Monday April 12, 2010
Jo Harley comments on election fever (or not)...
In less than a month we’ll be deciding who is going to run our country for us, a pretty big decision and one that impacts on the way that we all live our lives. So why is it that in the last general election that only 61% of the population turned up to the UK’s polling stations and voted? Perhaps its laziness, or the perception that there isn’t anyone is worth voting for or is it that some we think that their voice won’t be heard; that their vote just won’t make a difference? And I suppose some people feel that even if they do register their vote, or their opinions, little will be done as a result.
I was thinking about how the politicians can not only win our vote, but get us to the polls in the first place? If 40% of people that are eligible to vote don’t do so, surely this is a demographic worth addressing. Are these the people that don’t have a strong opinion one way or another and are happy for others to make their decisions? And, if so, are they the one who will be first to complain when things go wrong and speak dismissively of the choices that have been made by their peers?
We have a similar phenomenon in our line of work, which over the years has become more apparent. As well as employee engagement surveys we also ask people to have their say about how their place of work is performing when they are using talent toolbox (our award winning online talent management system) to facilitate reviews. The majority of people do jump at the chance to have their say, to drive their own destiny and to register how they are feeling about what happens in the workplace and be a part of the future of the organisation. There are a few though that for a variety of reasons doubt that they really will be heard, that anything they say will make a difference and that nothing will be done as a result. Is this, I wonder then the same feeling disenchanted voters are experiencing?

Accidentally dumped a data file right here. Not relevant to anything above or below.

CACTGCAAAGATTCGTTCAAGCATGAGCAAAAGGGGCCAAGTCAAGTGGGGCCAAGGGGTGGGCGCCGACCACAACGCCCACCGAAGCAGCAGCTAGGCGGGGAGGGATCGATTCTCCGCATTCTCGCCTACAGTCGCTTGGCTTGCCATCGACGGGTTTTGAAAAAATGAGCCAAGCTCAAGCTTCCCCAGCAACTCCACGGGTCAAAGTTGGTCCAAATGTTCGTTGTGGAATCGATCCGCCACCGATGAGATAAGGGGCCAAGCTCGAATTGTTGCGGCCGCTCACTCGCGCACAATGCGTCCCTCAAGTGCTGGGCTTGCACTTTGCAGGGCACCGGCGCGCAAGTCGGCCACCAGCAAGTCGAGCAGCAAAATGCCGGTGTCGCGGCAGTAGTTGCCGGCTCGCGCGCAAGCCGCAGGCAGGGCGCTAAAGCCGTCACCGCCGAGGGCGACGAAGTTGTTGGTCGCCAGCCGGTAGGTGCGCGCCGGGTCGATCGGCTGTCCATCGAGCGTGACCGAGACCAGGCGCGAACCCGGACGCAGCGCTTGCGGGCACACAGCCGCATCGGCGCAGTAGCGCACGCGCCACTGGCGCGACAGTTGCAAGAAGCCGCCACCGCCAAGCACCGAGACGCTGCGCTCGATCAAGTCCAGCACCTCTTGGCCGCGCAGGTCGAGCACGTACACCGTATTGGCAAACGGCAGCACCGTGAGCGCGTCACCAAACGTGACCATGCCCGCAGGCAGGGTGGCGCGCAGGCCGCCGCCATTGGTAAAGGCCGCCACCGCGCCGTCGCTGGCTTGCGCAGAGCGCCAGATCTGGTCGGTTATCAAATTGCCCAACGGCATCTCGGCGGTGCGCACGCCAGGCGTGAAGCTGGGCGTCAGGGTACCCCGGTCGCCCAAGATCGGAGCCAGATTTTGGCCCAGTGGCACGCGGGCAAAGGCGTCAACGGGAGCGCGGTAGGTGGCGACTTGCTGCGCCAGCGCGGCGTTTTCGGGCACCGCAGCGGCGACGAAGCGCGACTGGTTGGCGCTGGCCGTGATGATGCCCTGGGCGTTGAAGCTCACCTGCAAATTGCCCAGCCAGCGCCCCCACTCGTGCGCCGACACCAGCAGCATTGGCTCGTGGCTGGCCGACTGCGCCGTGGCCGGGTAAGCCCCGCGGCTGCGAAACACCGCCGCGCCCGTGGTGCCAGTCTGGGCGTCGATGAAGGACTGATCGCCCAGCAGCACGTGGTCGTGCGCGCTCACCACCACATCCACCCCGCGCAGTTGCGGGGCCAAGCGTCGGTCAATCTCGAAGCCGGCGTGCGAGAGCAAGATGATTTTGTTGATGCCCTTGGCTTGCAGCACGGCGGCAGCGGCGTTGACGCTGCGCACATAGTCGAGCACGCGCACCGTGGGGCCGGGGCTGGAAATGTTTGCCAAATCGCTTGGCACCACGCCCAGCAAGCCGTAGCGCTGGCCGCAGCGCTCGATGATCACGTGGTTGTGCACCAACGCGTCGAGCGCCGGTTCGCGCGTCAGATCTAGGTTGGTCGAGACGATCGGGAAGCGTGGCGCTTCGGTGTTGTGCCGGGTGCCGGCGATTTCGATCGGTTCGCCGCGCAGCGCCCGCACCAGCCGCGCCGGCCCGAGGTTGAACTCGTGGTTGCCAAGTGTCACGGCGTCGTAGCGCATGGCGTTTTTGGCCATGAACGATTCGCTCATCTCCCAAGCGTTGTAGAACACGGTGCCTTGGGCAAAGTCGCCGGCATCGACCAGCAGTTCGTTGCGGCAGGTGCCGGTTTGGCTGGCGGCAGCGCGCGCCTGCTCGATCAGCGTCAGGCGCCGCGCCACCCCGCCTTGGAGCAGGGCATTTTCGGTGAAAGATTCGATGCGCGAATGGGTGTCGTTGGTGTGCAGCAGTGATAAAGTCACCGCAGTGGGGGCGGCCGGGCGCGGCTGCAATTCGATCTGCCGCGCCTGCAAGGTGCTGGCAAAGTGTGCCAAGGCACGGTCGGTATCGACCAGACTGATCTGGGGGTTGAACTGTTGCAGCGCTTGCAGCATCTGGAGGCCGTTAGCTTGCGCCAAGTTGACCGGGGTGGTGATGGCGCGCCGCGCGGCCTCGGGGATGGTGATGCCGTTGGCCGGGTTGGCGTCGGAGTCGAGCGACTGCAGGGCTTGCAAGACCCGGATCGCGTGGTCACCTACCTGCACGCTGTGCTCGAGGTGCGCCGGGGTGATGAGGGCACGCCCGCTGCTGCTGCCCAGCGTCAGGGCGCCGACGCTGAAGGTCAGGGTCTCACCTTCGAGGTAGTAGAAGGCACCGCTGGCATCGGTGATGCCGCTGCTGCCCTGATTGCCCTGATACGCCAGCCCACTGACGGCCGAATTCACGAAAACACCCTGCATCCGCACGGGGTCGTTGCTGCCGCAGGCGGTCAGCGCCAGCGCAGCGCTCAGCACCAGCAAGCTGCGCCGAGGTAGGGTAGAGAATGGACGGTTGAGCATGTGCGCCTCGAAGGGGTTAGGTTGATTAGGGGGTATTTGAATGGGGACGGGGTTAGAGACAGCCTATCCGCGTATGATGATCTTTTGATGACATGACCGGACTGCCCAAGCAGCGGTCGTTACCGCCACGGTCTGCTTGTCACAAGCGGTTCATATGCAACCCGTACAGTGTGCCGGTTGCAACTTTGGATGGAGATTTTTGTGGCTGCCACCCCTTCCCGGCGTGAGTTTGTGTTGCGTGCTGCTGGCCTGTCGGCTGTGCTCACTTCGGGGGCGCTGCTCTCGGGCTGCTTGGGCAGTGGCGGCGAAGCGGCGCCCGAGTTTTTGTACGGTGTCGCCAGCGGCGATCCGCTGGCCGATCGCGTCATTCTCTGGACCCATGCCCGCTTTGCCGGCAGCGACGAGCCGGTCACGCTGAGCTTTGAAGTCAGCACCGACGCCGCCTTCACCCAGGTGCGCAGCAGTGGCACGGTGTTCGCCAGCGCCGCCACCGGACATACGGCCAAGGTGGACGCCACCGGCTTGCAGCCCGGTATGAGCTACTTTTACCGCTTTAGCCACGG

So, here are my top tips for organisations (and for politicians!) on how to ensure that people will let you know what they are thinking, so you achieve 100% completion/ response rate in your appraisals and employee surveys:
WIIFM? (what’s in it for me?)
Why should someone be taking part? What is the individual going to get out of this? At the outset it should be clear that anyone participating will be heard, when the results will be published and that the organisation means to act on these. If people have had experience of negative reviews, nothing being done and their opinion being ignored they will be harder to convert, and you may get a better response rate after the first time when people can see you mean to deliver on the outcomes.
Engagement & PR
It’s important to get people in the organisation talking about what you are doing, a teaser campaign works well with both engagement surveys and performance reviews. For example posters with ‘coming soon’ and a date. Engagement sessions are a must if introducing web based performance management (such as talent toolbox) so people understand the benefits from the beginning. It helps if there’s an element of fun and an end goal. For example, our engagement survey with Pizza Express featured a video of two senior executives playing ‘air guitar’ at a social event and employees were able to view this spectacle and then vote for their favourite – but only if they completed the survey first. People talked about this and encouraged their colleagues to participate and the hype gave way to good completion levels.
Fun, simple and quick
People will do something if it is made fun, click here to take a look at this for proof!
The more simple and quick for the person to complete the better so really think about what you are asking, why you are asking it, and what you are going to learn/action as a result of the question. We recommend asking no more than 20 questions on an opinion survey with few ‘open’ questions as they are harder to collate.
We find that people are competitive by nature, so when we send round our weekly completion updates to our talent toolbox clients, we split the data by region/department/area so people can see how they are doing compared to the rest of the business – a ‘league table’ if you like.
Research shows that incentives won’t necessarily boost the response rate, but may ensure that the quality of responses are better. One idea is to base a charitable donation on how many people answer the survey. The more people answer the more the charity receives.
Ensure that any outcomes are distributed – quickly! Its no good waiting for six months to let people know your findings. Act on these results as soon as you can, follow this up in six months by publishing what has been done and how it has successfully worked in the organisation. Even if something can’t be changed it’s important to show you have listened and explain why the changes aren’t possible and stressing other associated benefits instead. You employ adults so treat them as such and make communication two-way and consistent.
I know that many of the above don’t apply to voting in the General Election, however with all the money that is spent on marketing and campaigning, I do hope that this gets addressed and this election there is a higher % of people going along to have their voices heard. After all it is a decision that affects us all.
PS. Would love to hear any further tips for increasing participation!